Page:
Gum titan Wrigley has blasted proposals in Wales to introduce a 5p levy on chewing gum for cleaning up gum-littered streets that it argues would give consumers a license to litter and would harm oral health.
The company told ConfectioneryNews.com that responsible consumers would be unfairly punished and that changing attitudes was the only sustainable solution.
Assembly to chew on gum tax
The Welsh Assembly is set to debate upon whether to introduce the 5p levy after Welsh Conservative Darren Millar won the right to propose a private member’s bill in Welsh legislature.
If passed, The Chewing Gum Levy Bill would see consumer in Wales pay a 5p tax at the point of sale on each chewing gum pack. Proceeds from the levy are planned to go towards educational campaigns, improved enforcement and clean-up costs.
Wrigley, which commands around 75% of the UK gum market according to Euromonitor International, argues strongly against the tax.
Wrigley: Dental health and a license to litter
A Wrigley spokesperson told this site: “Such a tax may deter some consumers from buying chewing gum and this could have a detrimental effect on the UK's oral health, as chewing gum is beneficial for dental health.”
The spokesperson argued that while the majority of consumers disposed of gum correctly “others may see such a tax as a licence to dispose of their gum irresponsibly as they will feel that they have already paid for it to be removed”.
“The only effective, and sustainable, solution to littered gum is to encourage people to dispose of their used gum responsibly,” they said.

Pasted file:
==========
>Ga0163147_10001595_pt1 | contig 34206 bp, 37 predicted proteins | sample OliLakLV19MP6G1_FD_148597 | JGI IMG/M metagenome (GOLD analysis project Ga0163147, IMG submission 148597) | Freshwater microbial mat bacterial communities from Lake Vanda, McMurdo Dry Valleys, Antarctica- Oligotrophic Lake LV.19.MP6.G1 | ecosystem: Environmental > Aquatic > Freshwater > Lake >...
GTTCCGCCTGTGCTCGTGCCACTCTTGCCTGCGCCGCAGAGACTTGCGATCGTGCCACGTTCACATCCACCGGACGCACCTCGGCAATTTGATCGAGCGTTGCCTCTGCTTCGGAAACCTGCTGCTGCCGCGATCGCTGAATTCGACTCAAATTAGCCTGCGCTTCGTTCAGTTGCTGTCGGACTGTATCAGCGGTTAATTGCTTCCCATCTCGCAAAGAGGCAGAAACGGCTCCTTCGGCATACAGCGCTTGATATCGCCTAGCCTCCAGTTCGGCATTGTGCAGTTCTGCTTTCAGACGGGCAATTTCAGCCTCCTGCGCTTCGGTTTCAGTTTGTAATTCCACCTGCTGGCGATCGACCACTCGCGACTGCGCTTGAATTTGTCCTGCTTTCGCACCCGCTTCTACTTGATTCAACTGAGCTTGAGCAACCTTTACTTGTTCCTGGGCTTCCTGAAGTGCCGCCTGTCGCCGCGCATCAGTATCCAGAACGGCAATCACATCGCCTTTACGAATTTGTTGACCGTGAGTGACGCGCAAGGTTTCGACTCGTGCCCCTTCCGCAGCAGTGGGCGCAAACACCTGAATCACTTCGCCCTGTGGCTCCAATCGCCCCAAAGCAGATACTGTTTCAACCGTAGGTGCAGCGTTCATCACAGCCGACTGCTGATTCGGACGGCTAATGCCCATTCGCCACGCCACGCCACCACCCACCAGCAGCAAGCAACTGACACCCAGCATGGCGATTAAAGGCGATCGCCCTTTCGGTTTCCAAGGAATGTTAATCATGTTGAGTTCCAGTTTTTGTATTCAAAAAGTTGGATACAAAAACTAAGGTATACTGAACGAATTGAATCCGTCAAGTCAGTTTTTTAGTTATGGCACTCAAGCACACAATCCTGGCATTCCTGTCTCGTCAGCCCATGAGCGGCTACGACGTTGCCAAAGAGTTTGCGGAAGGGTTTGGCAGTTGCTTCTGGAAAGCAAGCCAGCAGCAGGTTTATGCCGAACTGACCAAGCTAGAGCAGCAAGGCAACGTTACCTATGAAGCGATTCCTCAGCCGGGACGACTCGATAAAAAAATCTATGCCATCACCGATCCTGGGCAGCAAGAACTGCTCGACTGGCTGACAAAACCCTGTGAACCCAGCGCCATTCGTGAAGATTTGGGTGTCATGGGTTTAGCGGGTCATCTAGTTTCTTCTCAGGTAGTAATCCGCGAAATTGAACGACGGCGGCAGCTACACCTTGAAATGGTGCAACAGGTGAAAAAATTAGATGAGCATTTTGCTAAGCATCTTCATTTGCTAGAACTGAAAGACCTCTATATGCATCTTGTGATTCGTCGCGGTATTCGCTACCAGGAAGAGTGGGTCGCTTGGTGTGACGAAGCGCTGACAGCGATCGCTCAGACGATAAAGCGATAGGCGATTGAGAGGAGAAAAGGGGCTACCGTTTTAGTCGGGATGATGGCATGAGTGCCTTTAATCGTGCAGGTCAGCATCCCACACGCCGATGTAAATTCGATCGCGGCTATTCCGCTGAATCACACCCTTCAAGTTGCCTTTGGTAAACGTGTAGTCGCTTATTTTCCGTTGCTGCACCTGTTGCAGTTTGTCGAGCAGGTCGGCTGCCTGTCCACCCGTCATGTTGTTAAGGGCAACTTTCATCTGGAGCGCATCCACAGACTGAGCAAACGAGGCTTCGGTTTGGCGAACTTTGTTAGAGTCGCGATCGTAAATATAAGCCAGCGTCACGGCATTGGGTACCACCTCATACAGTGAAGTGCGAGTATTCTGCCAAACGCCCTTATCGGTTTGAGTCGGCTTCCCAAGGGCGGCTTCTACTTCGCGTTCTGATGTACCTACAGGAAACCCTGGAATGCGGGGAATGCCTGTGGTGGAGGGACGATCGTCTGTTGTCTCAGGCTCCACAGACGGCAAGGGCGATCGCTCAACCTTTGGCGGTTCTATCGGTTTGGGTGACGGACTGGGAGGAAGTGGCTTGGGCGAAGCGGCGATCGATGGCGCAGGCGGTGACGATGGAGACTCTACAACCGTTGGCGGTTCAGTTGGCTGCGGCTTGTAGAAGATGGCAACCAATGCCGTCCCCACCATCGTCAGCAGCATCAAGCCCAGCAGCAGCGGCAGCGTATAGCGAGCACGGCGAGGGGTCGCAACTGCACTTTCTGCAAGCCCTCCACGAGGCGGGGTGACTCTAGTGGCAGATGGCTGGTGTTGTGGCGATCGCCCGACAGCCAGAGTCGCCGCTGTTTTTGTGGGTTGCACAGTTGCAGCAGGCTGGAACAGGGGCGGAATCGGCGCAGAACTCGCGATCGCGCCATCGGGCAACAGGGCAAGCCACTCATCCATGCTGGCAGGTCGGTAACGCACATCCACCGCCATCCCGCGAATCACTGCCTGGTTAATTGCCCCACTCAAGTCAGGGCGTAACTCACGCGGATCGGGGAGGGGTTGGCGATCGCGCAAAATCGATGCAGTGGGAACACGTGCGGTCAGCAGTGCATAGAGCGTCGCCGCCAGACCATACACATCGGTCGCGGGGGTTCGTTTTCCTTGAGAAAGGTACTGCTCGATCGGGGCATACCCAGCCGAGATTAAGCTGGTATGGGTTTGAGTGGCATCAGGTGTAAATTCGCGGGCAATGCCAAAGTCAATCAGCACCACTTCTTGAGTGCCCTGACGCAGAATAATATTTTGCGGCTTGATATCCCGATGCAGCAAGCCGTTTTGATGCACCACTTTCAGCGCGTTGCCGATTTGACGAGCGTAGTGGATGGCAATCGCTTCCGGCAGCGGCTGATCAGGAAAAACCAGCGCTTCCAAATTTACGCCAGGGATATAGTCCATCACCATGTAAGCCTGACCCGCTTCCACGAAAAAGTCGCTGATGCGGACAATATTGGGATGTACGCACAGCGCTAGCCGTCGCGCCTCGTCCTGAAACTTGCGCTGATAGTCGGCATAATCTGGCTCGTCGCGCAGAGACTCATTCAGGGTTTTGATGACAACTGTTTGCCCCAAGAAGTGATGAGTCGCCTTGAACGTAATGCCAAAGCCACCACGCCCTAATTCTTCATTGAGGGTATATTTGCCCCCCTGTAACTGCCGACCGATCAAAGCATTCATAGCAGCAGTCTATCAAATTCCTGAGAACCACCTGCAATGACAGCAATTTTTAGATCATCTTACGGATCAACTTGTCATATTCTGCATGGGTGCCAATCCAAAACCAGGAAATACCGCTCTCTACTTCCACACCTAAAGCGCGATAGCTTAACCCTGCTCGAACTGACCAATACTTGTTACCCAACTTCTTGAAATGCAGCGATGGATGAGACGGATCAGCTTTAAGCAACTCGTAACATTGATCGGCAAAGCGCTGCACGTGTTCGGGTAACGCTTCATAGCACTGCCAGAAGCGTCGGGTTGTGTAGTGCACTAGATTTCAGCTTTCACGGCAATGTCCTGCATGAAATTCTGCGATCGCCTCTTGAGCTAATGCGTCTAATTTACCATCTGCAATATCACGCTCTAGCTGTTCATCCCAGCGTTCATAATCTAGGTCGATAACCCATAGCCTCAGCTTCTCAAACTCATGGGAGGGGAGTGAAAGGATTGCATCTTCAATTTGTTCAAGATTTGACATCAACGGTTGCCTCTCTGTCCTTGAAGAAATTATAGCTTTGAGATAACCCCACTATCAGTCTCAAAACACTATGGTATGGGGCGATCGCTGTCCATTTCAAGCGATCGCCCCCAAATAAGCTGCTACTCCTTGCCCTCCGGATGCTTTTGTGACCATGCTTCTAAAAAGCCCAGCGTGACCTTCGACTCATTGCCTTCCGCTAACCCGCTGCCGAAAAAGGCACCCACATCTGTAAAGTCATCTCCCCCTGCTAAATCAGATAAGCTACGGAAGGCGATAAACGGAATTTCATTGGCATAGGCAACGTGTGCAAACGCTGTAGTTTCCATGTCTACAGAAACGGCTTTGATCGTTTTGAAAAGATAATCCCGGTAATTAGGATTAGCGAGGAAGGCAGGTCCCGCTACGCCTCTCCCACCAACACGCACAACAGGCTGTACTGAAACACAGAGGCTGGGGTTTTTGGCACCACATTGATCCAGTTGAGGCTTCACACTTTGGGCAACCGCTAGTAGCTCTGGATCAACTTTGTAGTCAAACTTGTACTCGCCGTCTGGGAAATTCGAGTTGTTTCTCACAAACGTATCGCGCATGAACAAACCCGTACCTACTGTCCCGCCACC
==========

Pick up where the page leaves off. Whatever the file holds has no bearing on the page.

Politician: tax tackles problem
Assembly Member Darren Millar on the other hand feels the tax would be beneficial.
“Chewing gum litter is a blight on our streets which is costing councils thousands to remove,” he said. “The introduction of a small levy on a packet of chewing gum can help to tackle this problem and change the behaviour of those who choose to spit their gum onto our streets.”
In 2005, Ireland came close to implementing a chewing gum tax, but lobbying from Wrigley stopped its passage. The gum company ended up pledging€7 million to a campaign fund aimed at reducing litter in Ireland.
In Singapore, the authorities previously tried a different approach – ban chewing gum completely.
For 10 years from 1992, the import, sale and manufacture of chewing gum in Singapore were all punishable by a year in jail and a £3300 fine. Rules have since been relaxed and chewing gums aiding dental health and oral hygiene can now be sold by pharmacists.
Degradable gum solution?
Another way the industry is looking to tackle chewing gum littering is by inventing a gum base that degrades more quickly on pavements.
There are some envoi-friendly gum bases already on the market (see HERE ), but Wrigley has its own plans.
The company spokesperson said: “Finding a less adhesive gum is our number one research and development priority and progress is being made.”
“However, in order for a product to be viable, it must meet consumer requirements for taste, flavour and quality of chew – in addition to complying with all necessary food regulations – and this is what presents the real challenge. “
The spokesperson added that even with such technical advances, the most effective solution to gum littering was by campaigning by campaigning to change behaviours.
The Welsh Assembly will debate on whether to allow the proposal to proceed as a Bill during Plenary before 7 November this year.